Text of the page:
it is the rest of pace.  Susan Muto calls it living in the pace of grace. It is entering into what is happening rather than working to make something happen. Living here-and-now is living receptively.

It is the rest of increments. Mother Teresa called it the “little-by-little principle” It is living with the belief that the meaning of life is in its steps than in its conclusions.  Living here-and-now is living appreciatively.

It is the rest of authenticity.  Parker Palmer calls it living in our “season” of life rsther than trying to be someone other than who we are.  It is receiving the gifts that each stage of life has to offer. Living here-and-now is living abundantly.

This coming Sunday, we begin a new Christian year. I hope that Advent and the seasons which follow it will be provide you with many opportunities for living here-and-now, and that as you do so you will find rest for your soul.

Posted in Here and Now

Holy Love: Passages #3

​1 Corinthians 16:9-10 and 1 Timothy 1:10

Paul’s missionary journeys had taken him to Corinth and Cyprus before he made it to Rome.  So, I decided to treat these two passages before Romans 1.  What he experienced with respect to sexuality came through his firsthand observation in Asia Minor.  In fact, what he wrote in Romans 1 was based on second-hand information, only later confirmed when he ended up in Rome.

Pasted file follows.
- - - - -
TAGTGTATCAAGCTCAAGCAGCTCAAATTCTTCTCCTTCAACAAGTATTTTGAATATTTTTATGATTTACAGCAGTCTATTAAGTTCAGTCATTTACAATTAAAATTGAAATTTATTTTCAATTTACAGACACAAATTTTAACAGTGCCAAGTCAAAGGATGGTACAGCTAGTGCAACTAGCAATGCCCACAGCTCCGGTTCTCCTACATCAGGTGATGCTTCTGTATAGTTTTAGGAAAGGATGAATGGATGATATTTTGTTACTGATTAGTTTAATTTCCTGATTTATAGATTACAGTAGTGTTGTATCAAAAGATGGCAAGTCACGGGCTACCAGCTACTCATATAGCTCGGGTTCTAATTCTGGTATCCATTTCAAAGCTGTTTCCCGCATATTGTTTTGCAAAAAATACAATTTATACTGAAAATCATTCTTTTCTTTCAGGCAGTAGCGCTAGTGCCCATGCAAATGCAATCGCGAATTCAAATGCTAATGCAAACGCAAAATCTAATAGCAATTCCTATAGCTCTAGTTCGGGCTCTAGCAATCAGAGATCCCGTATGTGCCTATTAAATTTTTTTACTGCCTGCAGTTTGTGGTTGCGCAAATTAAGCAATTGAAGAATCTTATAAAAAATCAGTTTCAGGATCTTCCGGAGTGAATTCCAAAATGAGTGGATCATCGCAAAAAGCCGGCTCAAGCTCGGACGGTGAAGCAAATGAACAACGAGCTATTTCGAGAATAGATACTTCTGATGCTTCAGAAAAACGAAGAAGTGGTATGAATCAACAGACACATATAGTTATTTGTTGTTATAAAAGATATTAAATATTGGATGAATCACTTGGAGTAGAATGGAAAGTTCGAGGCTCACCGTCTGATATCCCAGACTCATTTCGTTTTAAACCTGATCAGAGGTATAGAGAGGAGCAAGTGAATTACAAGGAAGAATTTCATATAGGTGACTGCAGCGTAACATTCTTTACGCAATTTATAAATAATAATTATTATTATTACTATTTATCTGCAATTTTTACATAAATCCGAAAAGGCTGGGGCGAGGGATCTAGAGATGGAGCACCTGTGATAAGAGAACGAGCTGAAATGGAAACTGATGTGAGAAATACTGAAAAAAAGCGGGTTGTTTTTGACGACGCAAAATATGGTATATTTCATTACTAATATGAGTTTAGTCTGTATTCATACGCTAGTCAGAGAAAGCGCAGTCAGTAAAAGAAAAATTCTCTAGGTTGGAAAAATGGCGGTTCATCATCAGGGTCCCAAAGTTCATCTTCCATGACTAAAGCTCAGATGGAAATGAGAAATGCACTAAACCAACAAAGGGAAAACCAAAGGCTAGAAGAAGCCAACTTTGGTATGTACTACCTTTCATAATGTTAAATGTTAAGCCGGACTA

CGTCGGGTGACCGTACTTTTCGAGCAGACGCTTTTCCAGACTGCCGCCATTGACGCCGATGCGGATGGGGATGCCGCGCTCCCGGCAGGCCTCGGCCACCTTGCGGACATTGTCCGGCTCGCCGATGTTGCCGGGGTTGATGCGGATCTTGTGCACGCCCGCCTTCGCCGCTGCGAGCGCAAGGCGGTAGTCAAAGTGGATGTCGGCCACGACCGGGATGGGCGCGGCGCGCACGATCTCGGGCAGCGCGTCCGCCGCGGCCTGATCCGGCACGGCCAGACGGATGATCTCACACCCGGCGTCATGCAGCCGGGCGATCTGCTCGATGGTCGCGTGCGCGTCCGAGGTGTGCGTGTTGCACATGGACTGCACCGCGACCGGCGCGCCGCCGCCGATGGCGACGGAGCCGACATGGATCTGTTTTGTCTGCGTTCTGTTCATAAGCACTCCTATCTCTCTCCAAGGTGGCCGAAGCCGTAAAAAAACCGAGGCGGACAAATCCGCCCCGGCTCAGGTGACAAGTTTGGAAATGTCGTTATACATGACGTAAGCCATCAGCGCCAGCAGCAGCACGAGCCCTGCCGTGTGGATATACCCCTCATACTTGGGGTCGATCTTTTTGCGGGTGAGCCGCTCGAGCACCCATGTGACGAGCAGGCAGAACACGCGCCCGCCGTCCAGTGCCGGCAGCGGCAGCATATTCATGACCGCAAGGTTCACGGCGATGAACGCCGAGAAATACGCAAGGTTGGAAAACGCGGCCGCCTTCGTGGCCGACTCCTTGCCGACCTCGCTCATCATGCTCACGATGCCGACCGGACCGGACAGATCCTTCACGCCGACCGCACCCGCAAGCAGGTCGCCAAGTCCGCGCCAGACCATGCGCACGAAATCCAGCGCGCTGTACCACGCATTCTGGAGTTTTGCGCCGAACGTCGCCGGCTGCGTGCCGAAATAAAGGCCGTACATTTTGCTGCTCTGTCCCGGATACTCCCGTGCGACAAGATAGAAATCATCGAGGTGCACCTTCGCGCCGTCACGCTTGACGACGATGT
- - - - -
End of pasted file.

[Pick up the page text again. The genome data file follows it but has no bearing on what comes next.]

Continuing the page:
As with the Levitical passages, these two texts are directly related to their cultural cultural/historical context. [1]  And as with the Levitical passages, we must begin with that context but use it to glean abiding messages that we can apply today.  In ‘Holy Love’ I write mostly about the abiding message and its application.  In this post, I will say more about the original context.

Paul’s writing in 1 Corinthians and 1 Timothy is linked to the misogynistic culture of the Greeks.  At the extreme of unbridled hedonism, the sexual ethic was a male “anything goes” sexuality.  But even where the virtues of truth, goodness, and beauty were factored in, Greek culture gave wide-ranging license to men’s sexual behaviors.  The fact that some male sexuality was more civil and discreet (just as some of it is today) did not mean it was moral.